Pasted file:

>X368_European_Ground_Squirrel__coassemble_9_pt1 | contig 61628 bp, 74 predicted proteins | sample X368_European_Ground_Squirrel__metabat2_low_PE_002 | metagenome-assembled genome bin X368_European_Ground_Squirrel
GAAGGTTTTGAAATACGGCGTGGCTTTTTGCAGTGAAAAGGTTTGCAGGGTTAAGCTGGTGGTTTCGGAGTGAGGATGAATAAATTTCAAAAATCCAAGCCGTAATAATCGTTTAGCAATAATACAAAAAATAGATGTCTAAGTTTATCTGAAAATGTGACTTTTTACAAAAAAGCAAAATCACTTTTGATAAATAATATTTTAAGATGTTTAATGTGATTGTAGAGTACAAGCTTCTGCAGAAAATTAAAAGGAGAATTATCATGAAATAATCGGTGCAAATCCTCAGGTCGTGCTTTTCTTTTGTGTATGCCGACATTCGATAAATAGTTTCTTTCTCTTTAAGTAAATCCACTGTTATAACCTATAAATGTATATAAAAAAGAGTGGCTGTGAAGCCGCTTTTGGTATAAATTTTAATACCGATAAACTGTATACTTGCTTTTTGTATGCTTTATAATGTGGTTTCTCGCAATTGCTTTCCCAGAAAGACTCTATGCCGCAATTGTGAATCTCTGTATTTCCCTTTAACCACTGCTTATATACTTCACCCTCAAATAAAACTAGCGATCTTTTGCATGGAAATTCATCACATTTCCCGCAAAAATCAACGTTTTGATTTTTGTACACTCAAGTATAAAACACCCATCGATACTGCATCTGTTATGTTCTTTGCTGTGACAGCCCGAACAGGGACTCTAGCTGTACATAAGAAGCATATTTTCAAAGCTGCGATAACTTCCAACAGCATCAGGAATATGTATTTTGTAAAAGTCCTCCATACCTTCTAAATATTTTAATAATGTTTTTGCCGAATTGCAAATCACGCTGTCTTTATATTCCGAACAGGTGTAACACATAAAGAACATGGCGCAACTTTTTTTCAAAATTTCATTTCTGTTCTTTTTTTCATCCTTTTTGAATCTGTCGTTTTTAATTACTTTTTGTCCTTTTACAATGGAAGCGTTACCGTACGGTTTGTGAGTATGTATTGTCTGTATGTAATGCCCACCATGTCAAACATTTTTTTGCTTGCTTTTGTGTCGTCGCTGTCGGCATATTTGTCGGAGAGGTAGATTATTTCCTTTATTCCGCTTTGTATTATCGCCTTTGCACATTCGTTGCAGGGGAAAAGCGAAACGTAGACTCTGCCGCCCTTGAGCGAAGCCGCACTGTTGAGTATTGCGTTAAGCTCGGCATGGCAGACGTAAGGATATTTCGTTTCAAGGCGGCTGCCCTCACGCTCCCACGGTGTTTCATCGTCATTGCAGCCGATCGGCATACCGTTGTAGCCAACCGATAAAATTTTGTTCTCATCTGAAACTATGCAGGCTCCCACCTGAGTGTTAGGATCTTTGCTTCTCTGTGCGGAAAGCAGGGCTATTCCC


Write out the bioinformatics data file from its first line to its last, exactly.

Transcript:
>X368_European_Ground_Squirrel__coassemble_9_pt1 | contig 61628 bp, 74 predicted proteins | sample X368_European_Ground_Squirrel__metabat2_low_PE_002 | metagenome-assembled genome bin X368_European_Ground_Squirrel
GAAGGTTTTGAAATACGGCGTGGCTTTTTGCAGTGAAAAGGTTTGCAGGGTTAAGCTGGTGGTTTCGGAGTGAGGATGAATAAATTTCAAAAATCCAAGCCGTAATAATCGTTTAGCAATAATACAAAAAATAGATGTCTAAGTTTATCTGAAAATGTGACTTTTTACAAAAAAGCAAAATCACTTTTGATAAATAATATTTTAAGATGTTTAATGTGATTGTAGAGTACAAGCTTCTGCAGAAAATTAAAAGGAGAATTATCATGAAATAATCGGTGCAAATCCTCAGGTCGTGCTTTTCTTTTGTGTATGCCGACATTCGATAAATAGTTTCTTTCTCTTTAAGTAAATCCACTGTTATAACCTATAAATGTATATAAAAAAGAGTGGCTGTGAAGCCGCTTTTGGTATAAATTTTAATACCGATAAACTGTATACTTGCTTTTTGTATGCTTTATAATGTGGTTTCTCGCAATTGCTTTCCCAGAAAGACTCTATGCCGCAATTGTGAATCTCTGTATTTCCCTTTAACCACTGCTTATATACTTCACCCTCAAATAAAACTAGCGATCTTTTGCATGGAAATTCATCACATTTCCCGCAAAAATCAACGTTTTGATTTTTGTACACTCAAGTATAAAACACCCATCGATACTGCATCTGTTATGTTCTTTGCTGTGACAGCCCGAACAGGGACTCTAGCTGTACATAAGAAGCATATTTTCAAAGCTGCGATAACTTCCAACAGCATCAGGAATATGTATTTTGTAAAAGTCCTCCATACCTTCTAAATATTTTAATAATGTTTTTGCCGAATTGCAAATCACGCTGTCTTTATATTCCGAACAGGTGTAACACATAAAGAACATGGCGCAACTTTTTTTCAAAATTTCATTTCTGTTCTTTTTTTCATCCTTTTTGAATCTGTCGTTTTTAATTACTTTTTGTCCTTTTACAATGGAAGCGTTACCGTACGGTTTGTGAGTATGTATTGTCTGTATGTAATGCCCACCATGTCAAACATTTTTTTGCTTGCTTTTGTGTCGTCGCTGTCGGCATATTTGTCGGAGAGGTAGATTATTTCCTTTATTCCGCTTTGTATTATCGCCTTTGCACATTCGTTGCAGGGGAAAAGCGAAACGTAGACTCTGCCGCCCTTGAGCGAAGCCGCACTGTTGAGTATTGCGTTAAGCTCGGCATGGCAGACGTAAGGATATTTCGTTTCAAGGCGGCTGCCCTCACGCTCCCACGGTGTTTCATCGTCATTGCAGCCGATCGGCATACCGTTGTAGCCAACCGATAAAATTTTGTTCTCATCTGAAACTATGCAGGCTCCCACCTGAGTGTTAGGATCTTTGCTTCTCTGTGCGGAAAGCAGGGCTATTCCC